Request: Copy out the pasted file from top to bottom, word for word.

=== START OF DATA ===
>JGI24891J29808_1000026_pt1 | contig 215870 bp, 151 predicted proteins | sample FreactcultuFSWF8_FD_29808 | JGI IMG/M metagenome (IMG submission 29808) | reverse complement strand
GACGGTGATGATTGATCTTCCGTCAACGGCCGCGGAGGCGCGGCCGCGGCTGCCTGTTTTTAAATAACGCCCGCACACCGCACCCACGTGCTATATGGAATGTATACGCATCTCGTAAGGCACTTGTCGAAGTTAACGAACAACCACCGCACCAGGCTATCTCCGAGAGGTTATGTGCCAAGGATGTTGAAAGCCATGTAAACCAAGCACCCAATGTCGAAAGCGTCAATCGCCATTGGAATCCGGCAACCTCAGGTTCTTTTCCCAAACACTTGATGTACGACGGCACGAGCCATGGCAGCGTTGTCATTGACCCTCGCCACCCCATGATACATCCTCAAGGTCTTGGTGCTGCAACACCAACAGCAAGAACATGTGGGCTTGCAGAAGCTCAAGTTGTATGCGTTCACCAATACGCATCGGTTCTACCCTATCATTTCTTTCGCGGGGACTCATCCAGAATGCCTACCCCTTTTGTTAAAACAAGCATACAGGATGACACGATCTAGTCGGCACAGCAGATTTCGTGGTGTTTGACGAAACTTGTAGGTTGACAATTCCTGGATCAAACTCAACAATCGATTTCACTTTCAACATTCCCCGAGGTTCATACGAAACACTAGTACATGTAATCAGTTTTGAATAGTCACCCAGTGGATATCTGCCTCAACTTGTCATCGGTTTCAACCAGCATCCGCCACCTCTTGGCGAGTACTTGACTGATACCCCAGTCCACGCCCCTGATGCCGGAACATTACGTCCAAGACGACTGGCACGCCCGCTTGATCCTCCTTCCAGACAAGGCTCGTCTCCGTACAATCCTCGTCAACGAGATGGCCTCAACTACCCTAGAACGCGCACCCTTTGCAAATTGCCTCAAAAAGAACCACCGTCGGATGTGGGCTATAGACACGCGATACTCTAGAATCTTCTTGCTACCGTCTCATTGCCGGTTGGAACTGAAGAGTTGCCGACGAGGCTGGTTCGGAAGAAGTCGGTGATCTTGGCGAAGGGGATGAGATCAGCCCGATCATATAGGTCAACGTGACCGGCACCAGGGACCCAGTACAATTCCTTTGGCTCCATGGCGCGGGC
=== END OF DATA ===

>JGI24891J29808_1000026_pt1 | contig 215870 bp, 151 predicted proteins | sample FreactcultuFSWF8_FD_29808 | JGI IMG/M metagenome (IMG submission 29808) | reverse complement strand
GACGGTGATGATTGATCTTCCGTCAACGGCCGCGGAGGCGCGGCCGCGGCTGCCTGTTTTTAAATAACGCCCGCACACCGCACCCACGTGCTATATGGAATGTATACGCATCTCGTAAGGCACTTGTCGAAGTTAACGAACAACCACCGCACCAGGCTATCTCCGAGAGGTTATGTGCCAAGGATGTTGAAAGCCATGTAAACCAAGCACCCAATGTCGAAAGCGTCAATCGCCATTGGAATCCGGCAACCTCAGGTTCTTTTCCCAAACACTTGATGTACGACGGCACGAGCCATGGCAGCGTTGTCATTGACCCTCGCCACCCCATGATACATCCTCAAGGTCTTGGTGCTGCAACACCAACAGCAAGAACATGTGGGCTTGCAGAAGCTCAAGTTGTATGCGTTCACCAATACGCATCGGTTCTACCCTATCATTTCTTTCGCGGGGACTCATCCAGAATGCCTACCCCTTTTGTTAAAACAAGCATACAGGATGACACGATCTAGTCGGCACAGCAGATTTCGTGGTGTTTGACGAAACTTGTAGGTTGACAATTCCTGGATCAAACTCAACAATCGATTTCACTTTCAACATTCCCCGAGGTTCATACGAAACACTAGTACATGTAATCAGTTTTGAATAGTCACCCAGTGGATATCTGCCTCAACTTGTCATCGGTTTCAACCAGCATCCGCCACCTCTTGGCGAGTACTTGACTGATACCCCAGTCCACGCCCCTGATGCCGGAACATTACGTCCAAGACGACTGGCACGCCCGCTTGATCCTCCTTCCAGACAAGGCTCGTCTCCGTACAATCCTCGTCAACGAGATGGCCTCAACTACCCTAGAACGCGCACCCTTTGCAAATTGCCTCAAAAAGAACCACCGTCGGATGTGGGCTATAGACACGCGATACTCTAGAATCTTCTTGCTACCGTCTCATTGCCGGTTGGAACTGAAGAGTTGCCGACGAGGCTGGTTCGGAAGAAGTCGGTGATCTTGGCGAAGGGGATGAGATCAGCCCGATCATATAGGTCAACGTGACCGGCACCAGGGACCCAGTACAATTCCTTTGGCTCCATGGCGCGGGC